Post SI Fixation Surgery, Piriformis Syndrome The Root of Bi-lateral Sciatica Nerve Pain

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This is my first post since my SI Fixation Surgery on this subject of Piriformis Syndrome as the root of  my bi-lateral Sciatica Nerve Pain.


Artistic Drawing from office of Vicki Sims, PT
Artistic Drawing from office of Vicki Sims, PT

I can’t blame anyone except myself. If I sit too long, I pay the price no matter what. Since office work is what I do and now writing a website, I have definitely gone over the cliff on this issue. The positive thing about sitting now is my lumbar spine does not start aching, and no pain under my seat bones. Hallelujah for my fixated SI joints! And in reality, I can sit longer hours than before my fixation surgery before the sciatica pain increases. With a pelvis in neutral, the Piriformis muscles are now able to take a chill pill and that is why I feel I can sit longer before the sciatica nerve acts up.  For me the fixation surgery alone has helped my life in the office be much more reasonable and pain free most of the time.

It is ridiculous because on some days I feel like I have no problem and on other days I want to drive my self to the Emergency Room with horrible burning pain. For me the burning pain, feels like it has epicenters located around mid-medial thighs probably in the area of the Adductor Canal, medial knees, back of knees and coursing around the head of the Fibula on the lateral knee and radiating around my entire thighs.  When it continues radiating down to my ankles is about the time I think I’m going to lose it. I feel like sitting on ice just to put the fire out.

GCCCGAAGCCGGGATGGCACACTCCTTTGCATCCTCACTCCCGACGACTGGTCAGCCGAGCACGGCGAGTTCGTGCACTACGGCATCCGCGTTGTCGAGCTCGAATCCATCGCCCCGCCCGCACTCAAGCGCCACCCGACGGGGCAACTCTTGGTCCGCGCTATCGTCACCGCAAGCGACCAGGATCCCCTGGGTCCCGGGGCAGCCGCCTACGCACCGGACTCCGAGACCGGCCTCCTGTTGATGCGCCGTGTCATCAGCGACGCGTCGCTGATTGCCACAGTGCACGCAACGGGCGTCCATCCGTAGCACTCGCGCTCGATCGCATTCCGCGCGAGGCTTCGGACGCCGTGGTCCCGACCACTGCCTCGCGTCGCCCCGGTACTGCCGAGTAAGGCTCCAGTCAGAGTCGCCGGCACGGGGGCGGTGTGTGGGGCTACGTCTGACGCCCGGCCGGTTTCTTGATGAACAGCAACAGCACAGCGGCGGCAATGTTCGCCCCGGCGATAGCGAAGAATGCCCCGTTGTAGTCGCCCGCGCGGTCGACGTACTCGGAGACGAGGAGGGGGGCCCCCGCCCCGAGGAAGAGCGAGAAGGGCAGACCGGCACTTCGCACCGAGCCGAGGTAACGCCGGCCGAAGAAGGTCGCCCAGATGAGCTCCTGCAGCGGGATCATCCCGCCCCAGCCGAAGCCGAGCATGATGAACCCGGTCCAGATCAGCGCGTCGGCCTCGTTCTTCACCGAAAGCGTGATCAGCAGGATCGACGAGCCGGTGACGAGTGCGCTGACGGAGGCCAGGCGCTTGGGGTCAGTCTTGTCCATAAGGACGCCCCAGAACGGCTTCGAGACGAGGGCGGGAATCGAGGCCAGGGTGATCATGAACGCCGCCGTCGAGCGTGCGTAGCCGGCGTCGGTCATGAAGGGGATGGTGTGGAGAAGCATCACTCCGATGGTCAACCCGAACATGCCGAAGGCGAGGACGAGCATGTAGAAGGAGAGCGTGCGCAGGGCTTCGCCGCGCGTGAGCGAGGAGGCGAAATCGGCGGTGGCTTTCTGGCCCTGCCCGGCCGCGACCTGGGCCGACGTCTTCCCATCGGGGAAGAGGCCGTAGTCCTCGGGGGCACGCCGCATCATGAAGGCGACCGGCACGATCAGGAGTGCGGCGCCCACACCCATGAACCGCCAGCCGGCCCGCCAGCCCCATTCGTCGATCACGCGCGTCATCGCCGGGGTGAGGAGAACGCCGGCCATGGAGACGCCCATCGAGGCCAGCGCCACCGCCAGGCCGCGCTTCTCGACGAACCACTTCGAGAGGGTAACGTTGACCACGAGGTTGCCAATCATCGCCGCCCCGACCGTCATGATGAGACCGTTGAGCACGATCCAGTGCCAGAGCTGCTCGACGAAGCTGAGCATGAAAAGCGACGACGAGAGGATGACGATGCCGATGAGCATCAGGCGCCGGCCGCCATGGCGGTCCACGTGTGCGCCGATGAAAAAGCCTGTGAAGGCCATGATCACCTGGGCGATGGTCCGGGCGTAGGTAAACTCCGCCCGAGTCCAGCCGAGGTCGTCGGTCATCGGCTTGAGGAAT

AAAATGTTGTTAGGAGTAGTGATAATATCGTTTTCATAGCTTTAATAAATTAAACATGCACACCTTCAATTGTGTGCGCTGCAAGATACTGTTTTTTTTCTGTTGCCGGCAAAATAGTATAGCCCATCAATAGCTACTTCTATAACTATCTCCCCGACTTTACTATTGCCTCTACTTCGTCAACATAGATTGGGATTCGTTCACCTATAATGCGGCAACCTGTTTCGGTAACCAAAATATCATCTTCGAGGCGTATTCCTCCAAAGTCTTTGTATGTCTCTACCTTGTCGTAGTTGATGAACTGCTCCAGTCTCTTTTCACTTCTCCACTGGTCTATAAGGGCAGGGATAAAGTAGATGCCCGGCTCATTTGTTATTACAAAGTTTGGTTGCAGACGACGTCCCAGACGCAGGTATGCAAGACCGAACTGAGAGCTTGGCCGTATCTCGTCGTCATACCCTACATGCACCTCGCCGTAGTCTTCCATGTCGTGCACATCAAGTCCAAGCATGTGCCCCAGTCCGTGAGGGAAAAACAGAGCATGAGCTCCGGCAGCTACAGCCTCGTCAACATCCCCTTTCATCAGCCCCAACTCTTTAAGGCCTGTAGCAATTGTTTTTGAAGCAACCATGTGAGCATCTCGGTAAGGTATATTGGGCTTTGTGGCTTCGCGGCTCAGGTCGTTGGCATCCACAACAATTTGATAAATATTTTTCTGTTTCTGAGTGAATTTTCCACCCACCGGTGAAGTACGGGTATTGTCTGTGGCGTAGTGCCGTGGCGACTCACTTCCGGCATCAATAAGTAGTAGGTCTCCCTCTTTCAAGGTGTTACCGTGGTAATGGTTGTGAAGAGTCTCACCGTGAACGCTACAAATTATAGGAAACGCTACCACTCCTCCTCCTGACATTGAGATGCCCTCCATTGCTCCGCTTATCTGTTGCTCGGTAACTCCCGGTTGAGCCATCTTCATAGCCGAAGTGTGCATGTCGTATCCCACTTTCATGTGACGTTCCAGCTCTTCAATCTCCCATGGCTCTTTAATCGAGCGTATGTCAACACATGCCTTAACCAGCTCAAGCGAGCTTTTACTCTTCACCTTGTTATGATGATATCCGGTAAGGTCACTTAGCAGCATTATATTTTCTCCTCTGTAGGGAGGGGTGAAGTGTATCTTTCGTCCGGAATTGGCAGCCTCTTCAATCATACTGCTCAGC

Here is a website that I thoroughly enjoyed reading of a fellow blogger on the subject of Piriformis Syndrome. I was very impressed with his comprehensive site and I don’t even want to begin to match his effort – see 

Also see his page on treatments:

What can I say except how many others have the same problem. I believe it is more prevalent than is realized in the medical community. Or should I say it is realized in the medical community, but maybe there are not concrete answers to help patients with the problem. That is why we as patients are here sharing our stories to help others find there way through diagnostic algorithms.

To be continued……

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Dr. Trumble, My Upper Extremity Surgeon, at Bellevue Hand Surgery